President Bush said Friday that Iraqi support for terrorism against Americans would bring "serious consequences" and declined to rule out a first strike against Iraq by U.S.-led military forces.
"We hold Saddam Hussein responsible if there is any terrorist act against us," he declared.The president stressed his concern about terrorism by Iraq in a morning session with congressional leaders and again in a brief news conference on the White House lawn as he prepared to leave for a weekend at Camp David, Md.
The White House later announced that the administration would ask Congress early next week to expand arms sales to Saudi Arabia, with an expedited first phase of equipment and training.
A request for other items that are not as urgent will be sent early next year, Deputy White House Press Secretary Roman Popadiuk said in a statement.
Popadiuk would not discuss the amount of the proposed new arms sales, but reports circulating have put the figure as high as $21 billion, well above the $2.3 billion package already submitted to Congress.
Resorting to unusually strong terms, Bush also voiced a "deep and growing concern over what Iraq is doing to Kuwait." And he said that if the United Nations decides to widen its embargo against Iraq to include intercepting air traffic, "obviously the United States would do its part."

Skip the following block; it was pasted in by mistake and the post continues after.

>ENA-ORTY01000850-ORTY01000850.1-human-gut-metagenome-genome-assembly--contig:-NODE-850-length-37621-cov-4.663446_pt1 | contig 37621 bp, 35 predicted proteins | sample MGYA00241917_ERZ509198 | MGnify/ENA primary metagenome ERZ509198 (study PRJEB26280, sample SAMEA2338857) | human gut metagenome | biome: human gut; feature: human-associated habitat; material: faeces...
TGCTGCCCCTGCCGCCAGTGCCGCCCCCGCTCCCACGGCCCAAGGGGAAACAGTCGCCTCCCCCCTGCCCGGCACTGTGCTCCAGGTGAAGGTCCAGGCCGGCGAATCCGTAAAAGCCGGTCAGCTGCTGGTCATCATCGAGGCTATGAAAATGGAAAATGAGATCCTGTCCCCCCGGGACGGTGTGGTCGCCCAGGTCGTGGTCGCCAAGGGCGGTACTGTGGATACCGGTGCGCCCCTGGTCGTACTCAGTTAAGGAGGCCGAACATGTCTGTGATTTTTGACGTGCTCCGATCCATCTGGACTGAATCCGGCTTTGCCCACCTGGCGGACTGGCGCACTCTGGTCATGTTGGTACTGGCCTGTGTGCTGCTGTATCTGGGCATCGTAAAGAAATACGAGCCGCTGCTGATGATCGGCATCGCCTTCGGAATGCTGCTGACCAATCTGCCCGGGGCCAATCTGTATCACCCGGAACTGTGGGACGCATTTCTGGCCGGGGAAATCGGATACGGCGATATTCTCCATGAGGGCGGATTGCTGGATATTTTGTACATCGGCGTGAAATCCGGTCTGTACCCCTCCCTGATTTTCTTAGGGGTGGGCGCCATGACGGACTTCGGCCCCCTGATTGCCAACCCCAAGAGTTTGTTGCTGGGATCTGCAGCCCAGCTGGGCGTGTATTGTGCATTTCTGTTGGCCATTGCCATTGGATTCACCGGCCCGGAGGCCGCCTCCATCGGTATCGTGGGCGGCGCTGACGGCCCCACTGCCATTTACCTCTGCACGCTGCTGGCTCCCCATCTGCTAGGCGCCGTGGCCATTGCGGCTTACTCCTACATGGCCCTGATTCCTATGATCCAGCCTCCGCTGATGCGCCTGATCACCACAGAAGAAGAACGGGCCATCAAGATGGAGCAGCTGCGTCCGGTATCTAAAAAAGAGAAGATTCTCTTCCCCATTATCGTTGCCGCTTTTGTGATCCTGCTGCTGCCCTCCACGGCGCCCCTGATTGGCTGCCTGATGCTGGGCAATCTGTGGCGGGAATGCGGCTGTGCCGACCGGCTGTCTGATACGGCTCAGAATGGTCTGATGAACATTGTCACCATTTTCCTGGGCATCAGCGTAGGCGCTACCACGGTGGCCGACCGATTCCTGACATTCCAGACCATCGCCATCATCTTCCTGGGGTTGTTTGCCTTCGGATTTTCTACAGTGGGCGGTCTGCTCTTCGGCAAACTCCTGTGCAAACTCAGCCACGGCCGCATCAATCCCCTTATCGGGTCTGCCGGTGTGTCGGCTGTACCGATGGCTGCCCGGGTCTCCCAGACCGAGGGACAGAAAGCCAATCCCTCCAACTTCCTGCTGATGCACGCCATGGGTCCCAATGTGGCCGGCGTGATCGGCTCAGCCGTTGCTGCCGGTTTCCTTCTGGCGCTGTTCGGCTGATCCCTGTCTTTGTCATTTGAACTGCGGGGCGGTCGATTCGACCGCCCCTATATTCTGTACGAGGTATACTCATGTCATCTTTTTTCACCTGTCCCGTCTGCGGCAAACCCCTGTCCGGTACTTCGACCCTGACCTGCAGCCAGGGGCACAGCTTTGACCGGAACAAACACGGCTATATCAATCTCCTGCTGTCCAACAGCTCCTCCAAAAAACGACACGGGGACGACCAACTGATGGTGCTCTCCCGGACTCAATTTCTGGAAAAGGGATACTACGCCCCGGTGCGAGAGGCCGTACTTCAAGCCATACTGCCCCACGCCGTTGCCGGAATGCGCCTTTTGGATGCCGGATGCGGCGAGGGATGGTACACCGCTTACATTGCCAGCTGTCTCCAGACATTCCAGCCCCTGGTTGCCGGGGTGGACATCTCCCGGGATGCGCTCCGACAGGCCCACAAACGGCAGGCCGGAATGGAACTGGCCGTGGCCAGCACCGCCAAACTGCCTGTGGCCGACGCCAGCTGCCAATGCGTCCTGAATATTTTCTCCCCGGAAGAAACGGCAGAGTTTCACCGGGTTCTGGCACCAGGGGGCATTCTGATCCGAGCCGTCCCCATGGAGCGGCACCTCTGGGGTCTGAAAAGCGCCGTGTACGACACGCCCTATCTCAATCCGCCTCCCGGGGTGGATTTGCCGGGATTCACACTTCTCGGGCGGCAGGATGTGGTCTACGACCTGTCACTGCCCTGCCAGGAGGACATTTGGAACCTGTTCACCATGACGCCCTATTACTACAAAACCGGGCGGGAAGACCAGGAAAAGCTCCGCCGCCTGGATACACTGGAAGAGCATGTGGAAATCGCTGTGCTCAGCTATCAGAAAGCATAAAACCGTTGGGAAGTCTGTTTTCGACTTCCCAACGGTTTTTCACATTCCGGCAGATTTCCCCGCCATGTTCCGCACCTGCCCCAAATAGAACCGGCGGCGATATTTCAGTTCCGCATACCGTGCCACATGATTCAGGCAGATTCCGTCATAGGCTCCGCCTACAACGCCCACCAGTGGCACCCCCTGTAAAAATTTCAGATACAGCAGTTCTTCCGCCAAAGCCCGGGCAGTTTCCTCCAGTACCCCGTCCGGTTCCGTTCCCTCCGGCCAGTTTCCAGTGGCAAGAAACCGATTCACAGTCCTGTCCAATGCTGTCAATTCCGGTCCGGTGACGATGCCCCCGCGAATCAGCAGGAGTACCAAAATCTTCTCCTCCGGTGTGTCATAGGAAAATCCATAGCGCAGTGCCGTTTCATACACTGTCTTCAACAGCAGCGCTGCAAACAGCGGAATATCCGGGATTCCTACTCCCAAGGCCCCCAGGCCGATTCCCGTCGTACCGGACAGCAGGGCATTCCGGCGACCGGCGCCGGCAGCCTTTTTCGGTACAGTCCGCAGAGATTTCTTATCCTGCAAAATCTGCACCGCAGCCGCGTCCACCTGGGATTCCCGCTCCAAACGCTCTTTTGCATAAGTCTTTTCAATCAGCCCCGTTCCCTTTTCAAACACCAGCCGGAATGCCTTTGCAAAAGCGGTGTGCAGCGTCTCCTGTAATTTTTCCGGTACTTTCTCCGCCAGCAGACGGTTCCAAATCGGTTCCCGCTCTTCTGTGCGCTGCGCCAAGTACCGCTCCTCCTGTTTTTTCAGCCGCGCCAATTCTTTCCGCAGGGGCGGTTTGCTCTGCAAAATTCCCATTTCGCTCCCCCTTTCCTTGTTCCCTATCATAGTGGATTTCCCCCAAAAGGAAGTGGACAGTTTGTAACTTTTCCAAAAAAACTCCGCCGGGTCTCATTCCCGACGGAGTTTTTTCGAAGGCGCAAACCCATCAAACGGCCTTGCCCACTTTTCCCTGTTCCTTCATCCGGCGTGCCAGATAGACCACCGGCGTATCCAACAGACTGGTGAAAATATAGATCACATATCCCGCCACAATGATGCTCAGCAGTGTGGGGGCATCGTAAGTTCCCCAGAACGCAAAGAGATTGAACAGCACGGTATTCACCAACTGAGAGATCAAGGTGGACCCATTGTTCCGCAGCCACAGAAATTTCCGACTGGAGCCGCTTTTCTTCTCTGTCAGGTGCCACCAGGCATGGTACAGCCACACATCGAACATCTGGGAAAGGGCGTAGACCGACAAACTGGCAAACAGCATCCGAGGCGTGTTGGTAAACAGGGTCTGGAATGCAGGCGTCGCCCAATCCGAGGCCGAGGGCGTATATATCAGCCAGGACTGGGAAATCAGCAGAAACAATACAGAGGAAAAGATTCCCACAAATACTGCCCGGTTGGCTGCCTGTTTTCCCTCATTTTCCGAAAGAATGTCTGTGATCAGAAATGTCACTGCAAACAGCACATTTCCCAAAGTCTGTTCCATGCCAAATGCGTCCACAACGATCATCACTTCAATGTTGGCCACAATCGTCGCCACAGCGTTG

"There seems to be a systematic dismantling of Kuwait that does violence to the rights of every single Kuwaiti but also sends a signal that he (Saddam) is trying to incorporate Kuwait into kind of a piece of territory of Iraq," Bush said.
He spoke as the Persian Gulf crisis heated up on the diplomatic level, with Iraq's decision to expel three American diplomats. The United States retaliated by expelling three Iraqi diplomats from Washington.
Bush said economic sanctions against Iraq authorized by the United Nations remained "the major thrust of our policy."
But, asked whether he could make acommitment not to take the first shot at Iraq, Bush said: "I'm not making any commitments. There are so many contingencies. The treatment of American citizens is one thing that concerns me greatly."
At the same time, Bush said he did not want to send a signal "that I'm shifting more to the military."
In his meeting with congressional leaders, Bush said, "I indicated to the congressmen that I want to see a peaceful solution. Obviously these economic sanctions are going to take some time to work."
Iraq ordered the expulsion of dozens of U.S., European and Arab diplomats, and declared Friday it was on a "march to victory" and would never retreat from Kuwait.
The United States, Spain and Egypt immediately retaliated in kind for Iraq's expulsions, which included three American envoys.
Traders took heed of Iraq's bellicose statements, and oil prices soared above $35 per barrel Friday on the futures market, posting an all-time high for that market, which began trading in 1983.
Europe criticized Iraq's Saddam Hussein for inflaming tensions and weighed new ways to seal leaks in the embargo against Baghdad.
At the United Nations, diplomats were crafting a broad new Security Council resolution that would impose an air embargo against Iraq. No date was set for a vote.
As the crisis entered its eighth week, the chairman of the Senate Intelligence Committee, Sen. David Boren, D-Okla., warned that the situation in the Persian Gulf was "extremely dangerous."